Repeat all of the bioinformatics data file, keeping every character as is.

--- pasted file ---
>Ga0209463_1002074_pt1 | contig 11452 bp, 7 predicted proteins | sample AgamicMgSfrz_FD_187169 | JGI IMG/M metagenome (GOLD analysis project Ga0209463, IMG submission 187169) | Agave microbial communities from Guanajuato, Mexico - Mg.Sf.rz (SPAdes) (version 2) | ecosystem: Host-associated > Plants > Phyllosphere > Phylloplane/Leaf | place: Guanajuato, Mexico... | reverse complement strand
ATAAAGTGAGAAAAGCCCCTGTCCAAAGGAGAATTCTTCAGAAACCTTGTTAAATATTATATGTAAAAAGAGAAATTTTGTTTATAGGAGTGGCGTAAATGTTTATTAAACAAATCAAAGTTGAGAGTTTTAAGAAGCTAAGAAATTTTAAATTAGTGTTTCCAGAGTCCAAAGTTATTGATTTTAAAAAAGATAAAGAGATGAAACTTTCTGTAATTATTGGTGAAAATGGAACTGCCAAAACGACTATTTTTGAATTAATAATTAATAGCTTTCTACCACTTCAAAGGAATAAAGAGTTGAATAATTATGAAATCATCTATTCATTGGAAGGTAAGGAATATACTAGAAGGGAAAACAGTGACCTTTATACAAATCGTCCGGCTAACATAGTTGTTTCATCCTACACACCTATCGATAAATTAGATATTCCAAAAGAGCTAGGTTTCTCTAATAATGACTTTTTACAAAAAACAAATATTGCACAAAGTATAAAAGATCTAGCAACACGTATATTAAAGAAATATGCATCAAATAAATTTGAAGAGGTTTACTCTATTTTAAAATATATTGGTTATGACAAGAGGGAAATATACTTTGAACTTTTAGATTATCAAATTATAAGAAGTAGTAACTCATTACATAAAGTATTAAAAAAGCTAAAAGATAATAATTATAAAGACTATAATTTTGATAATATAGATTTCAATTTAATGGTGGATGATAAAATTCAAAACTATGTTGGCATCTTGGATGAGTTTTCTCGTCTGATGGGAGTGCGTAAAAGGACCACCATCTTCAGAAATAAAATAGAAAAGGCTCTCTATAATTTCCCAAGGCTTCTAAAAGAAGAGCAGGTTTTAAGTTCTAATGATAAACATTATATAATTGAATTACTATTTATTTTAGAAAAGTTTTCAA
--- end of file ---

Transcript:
>Ga0209463_1002074_pt1 | contig 11452 bp, 7 predicted proteins | sample AgamicMgSfrz_FD_187169 | JGI IMG/M metagenome (GOLD analysis project Ga0209463, IMG submission 187169) | Agave microbial communities from Guanajuato, Mexico - Mg.Sf.rz (SPAdes) (version 2) | ecosystem: Host-associated > Plants > Phyllosphere > Phylloplane/Leaf | place: Guanajuato, Mexico... | reverse complement strand
ATAAAGTGAGAAAAGCCCCTGTCCAAAGGAGAATTCTTCAGAAACCTTGTTAAATATTATATGTAAAAAGAGAAATTTTGTTTATAGGAGTGGCGTAAATGTTTATTAAACAAATCAAAGTTGAGAGTTTTAAGAAGCTAAGAAATTTTAAATTAGTGTTTCCAGAGTCCAAAGTTATTGATTTTAAAAAAGATAAAGAGATGAAACTTTCTGTAATTATTGGTGAAAATGGAACTGCCAAAACGACTATTTTTGAATTAATAATTAATAGCTTTCTACCACTTCAAAGGAATAAAGAGTTGAATAATTATGAAATCATCTATTCATTGGAAGGTAAGGAATATACTAGAAGGGAAAACAGTGACCTTTATACAAATCGTCCGGCTAACATAGTTGTTTCATCCTACACACCTATCGATAAATTAGATATTCCAAAAGAGCTAGGTTTCTCTAATAATGACTTTTTACAAAAAACAAATATTGCACAAAGTATAAAAGATCTAGCAACACGTATATTAAAGAAATATGCATCAAATAAATTTGAAGAGGTTTACTCTATTTTAAAATATATTGGTTATGACAAGAGGGAAATATACTTTGAACTTTTAGATTATCAAATTATAAGAAGTAGTAACTCATTACATAAAGTATTAAAAAAGCTAAAAGATAATAATTATAAAGACTATAATTTTGATAATATAGATTTCAATTTAATGGTGGATGATAAAATTCAAAACTATGTTGGCATCTTGGATGAGTTTTCTCGTCTGATGGGAGTGCGTAAAAGGACCACCATCTTCAGAAATAAAATAGAAAAGGCTCTCTATAATTTCCCAAGGCTTCTAAAAGAAGAGCAGGTTTTAAGTTCTAATGATAAACATTATATAATTGAATTACTATTTATTTTAGAAAAGTTTTCAA